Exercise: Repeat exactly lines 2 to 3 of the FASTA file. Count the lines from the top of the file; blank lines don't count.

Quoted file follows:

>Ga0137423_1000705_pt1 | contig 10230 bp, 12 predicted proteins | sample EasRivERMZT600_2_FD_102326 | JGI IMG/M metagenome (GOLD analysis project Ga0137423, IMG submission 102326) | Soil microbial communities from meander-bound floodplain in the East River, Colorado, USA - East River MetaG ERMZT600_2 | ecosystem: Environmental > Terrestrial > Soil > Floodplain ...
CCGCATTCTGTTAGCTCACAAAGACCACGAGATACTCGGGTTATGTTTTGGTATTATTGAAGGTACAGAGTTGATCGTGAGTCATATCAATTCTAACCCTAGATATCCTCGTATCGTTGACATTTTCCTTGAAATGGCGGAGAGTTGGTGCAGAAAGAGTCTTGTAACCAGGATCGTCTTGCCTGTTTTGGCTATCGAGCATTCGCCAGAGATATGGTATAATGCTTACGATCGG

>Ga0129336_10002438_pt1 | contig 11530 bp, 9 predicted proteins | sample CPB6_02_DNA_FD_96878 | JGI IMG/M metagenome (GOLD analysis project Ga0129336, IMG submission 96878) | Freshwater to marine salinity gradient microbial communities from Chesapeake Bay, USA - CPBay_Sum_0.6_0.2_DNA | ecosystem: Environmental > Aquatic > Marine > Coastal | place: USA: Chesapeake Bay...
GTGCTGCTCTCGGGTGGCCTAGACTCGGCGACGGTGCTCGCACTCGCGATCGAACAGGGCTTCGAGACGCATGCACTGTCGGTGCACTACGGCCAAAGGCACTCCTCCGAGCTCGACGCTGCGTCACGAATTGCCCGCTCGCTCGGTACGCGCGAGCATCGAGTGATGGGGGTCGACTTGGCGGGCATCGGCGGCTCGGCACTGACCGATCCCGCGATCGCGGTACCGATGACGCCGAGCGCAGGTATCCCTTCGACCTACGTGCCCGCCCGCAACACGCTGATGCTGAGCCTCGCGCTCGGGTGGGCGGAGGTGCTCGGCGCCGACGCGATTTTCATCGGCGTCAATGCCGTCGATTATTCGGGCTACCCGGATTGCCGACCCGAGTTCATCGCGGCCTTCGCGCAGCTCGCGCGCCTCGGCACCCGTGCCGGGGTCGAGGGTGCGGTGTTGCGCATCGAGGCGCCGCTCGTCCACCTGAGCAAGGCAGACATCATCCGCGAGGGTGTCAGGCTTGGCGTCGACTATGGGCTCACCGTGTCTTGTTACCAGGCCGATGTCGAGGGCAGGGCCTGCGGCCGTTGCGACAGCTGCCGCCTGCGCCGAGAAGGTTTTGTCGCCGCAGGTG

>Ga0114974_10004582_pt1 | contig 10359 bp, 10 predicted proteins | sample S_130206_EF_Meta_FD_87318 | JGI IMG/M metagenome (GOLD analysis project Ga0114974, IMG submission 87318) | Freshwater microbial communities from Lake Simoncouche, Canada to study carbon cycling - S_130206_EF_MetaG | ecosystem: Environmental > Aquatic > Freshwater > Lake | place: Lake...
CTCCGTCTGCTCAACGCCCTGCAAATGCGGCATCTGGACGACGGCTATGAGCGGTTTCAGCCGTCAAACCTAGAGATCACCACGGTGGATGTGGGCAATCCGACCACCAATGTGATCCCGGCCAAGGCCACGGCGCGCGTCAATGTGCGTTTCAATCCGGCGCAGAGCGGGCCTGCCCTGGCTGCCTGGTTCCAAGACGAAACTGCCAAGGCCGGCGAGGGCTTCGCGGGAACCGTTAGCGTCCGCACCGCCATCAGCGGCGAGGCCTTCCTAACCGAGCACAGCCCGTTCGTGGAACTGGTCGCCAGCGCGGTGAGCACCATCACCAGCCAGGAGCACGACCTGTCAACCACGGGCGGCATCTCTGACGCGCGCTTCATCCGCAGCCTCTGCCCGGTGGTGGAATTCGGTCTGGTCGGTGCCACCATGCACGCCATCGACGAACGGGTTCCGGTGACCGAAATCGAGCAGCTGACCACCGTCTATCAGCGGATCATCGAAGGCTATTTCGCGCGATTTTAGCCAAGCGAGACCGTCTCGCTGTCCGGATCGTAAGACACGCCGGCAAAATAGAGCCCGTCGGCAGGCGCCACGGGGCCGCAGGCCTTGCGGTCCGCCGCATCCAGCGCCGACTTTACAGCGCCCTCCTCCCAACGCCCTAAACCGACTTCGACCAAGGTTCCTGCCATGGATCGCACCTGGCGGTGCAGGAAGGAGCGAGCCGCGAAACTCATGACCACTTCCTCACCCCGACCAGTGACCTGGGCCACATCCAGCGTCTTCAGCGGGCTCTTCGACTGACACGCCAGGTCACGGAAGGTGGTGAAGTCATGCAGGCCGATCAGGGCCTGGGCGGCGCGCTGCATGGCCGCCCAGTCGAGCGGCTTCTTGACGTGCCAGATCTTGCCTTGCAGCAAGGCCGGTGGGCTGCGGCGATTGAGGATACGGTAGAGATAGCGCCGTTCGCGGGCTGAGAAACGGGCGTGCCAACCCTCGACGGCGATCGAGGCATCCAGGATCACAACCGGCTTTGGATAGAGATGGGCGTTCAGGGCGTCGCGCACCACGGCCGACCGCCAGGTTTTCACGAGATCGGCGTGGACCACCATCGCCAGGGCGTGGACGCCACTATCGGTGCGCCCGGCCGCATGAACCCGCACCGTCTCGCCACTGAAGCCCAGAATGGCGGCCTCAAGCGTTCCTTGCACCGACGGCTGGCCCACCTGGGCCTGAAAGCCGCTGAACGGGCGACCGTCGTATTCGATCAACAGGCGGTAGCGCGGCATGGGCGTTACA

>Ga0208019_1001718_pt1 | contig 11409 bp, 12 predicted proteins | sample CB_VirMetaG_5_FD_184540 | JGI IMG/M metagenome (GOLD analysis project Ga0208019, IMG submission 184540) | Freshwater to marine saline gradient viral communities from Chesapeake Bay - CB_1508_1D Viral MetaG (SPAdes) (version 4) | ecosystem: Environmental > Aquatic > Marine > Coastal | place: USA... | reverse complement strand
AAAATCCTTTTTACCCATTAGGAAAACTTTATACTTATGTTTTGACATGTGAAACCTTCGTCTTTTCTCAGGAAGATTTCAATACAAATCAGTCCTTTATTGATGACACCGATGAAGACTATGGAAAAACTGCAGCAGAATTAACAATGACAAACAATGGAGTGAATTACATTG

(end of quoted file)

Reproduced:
CCGCATTCTGTTAGCTCACAAAGACCACGAGATACTCGGGTTATGTTTTGGTATTATTGAAGGTACAGAGTTGATCGTGAGTCATATCAATTCTAACCCTAGATATCCTCGTATCGTTGACATTTTCCTTGAAATGGCGGAGAGTTGGTGCAGAAAGAGTCTTGTAACCAGGATCGTCTTGCCTGTTTTGGCTATCGAGCATTCGCCAGAGATATGGTATAATGCTTACGATCGG

>Ga0129336_10002438_pt1 | contig 11530 bp, 9 predicted proteins | sample CPB6_02_DNA_FD_96878 | JGI IMG/M metagenome (GOLD analysis project Ga0129336, IMG submission 96878) | Freshwater to marine salinity gradient microbial communities from Chesapeake Bay, USA - CPBay_Sum_0.6_0.2_DNA | ecosystem: Environmental > Aquatic > Marine > Coastal | place: USA: Chesapeake Bay...